I LOUNGE against my garden-gate;
On one side heaven the sun hangs low;
Down one side crawls the exhausted storm
That flashed and crashed an hour ago.
I lounge and see, with musing eye,
Two roses and a butterfly.
One is a sumptuous languid rose,
That bows its heavy, lovely head,
While each fresh petal’s velvet curve
Burns with the same deep drowsy red;
Circe her subtle self (who knows?)
Plotting new sorceries in a rose!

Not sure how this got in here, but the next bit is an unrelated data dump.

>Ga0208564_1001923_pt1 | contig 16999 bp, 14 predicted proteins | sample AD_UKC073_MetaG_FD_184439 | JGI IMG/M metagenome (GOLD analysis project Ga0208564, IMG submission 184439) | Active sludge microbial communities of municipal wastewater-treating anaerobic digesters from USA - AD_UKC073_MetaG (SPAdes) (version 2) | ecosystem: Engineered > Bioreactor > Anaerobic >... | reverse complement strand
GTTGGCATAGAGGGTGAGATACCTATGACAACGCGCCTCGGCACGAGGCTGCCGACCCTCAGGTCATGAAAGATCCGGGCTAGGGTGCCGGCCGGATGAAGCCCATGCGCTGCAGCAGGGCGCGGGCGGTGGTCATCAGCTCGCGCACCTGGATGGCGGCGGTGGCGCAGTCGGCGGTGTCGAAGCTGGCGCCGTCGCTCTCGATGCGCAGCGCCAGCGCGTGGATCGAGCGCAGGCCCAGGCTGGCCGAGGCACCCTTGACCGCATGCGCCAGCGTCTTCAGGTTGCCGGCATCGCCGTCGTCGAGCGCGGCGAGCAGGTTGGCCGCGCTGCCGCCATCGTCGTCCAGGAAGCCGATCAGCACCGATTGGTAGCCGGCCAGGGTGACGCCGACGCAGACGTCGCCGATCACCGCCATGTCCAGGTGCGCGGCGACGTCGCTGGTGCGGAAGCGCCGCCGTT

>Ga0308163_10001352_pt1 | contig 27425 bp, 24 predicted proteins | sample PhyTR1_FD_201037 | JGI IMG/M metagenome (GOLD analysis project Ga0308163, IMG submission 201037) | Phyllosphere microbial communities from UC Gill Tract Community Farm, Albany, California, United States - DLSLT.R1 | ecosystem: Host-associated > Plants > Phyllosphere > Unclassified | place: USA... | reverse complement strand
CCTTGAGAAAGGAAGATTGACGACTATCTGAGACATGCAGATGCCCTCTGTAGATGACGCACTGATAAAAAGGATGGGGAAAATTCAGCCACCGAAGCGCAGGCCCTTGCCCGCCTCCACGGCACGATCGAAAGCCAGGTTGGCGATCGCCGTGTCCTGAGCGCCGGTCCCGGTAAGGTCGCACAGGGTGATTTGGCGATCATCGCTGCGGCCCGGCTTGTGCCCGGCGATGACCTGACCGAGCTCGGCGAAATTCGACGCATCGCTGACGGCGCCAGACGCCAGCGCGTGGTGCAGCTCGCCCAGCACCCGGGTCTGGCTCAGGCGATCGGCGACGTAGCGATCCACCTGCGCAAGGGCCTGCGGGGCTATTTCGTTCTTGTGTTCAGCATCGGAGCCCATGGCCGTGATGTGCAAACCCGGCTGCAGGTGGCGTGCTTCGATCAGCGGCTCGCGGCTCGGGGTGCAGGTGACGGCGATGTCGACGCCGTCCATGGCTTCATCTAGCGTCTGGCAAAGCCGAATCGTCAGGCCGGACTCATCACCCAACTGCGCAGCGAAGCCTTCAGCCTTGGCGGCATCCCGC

One is a pale pure bloom, with leaves
Like satin in their lustres mild,
Half-closed, and faintlier flushed than looks
The chaste palm of a little child;
Or pink as some late sunsets are,
That yearn to feel the evening star !
The butterfly’s quick-quivering wings
Wear each the blendings of such hues
As lurk in some old tapestry’s
Dim turmoil of golds, crimsons, blues;
Wings where dull smoldering color lies,
Lit richly with two peacock eyes!
He cannot leave the great red rose;
He flutters near it, loath to part
From all the fragrant charm which girds
That blood-drop warm from summer’s heart!
And ... on the pale rose, glimmering near,
One rain-drop sparkles, like a tear!
Edgar Fawcett.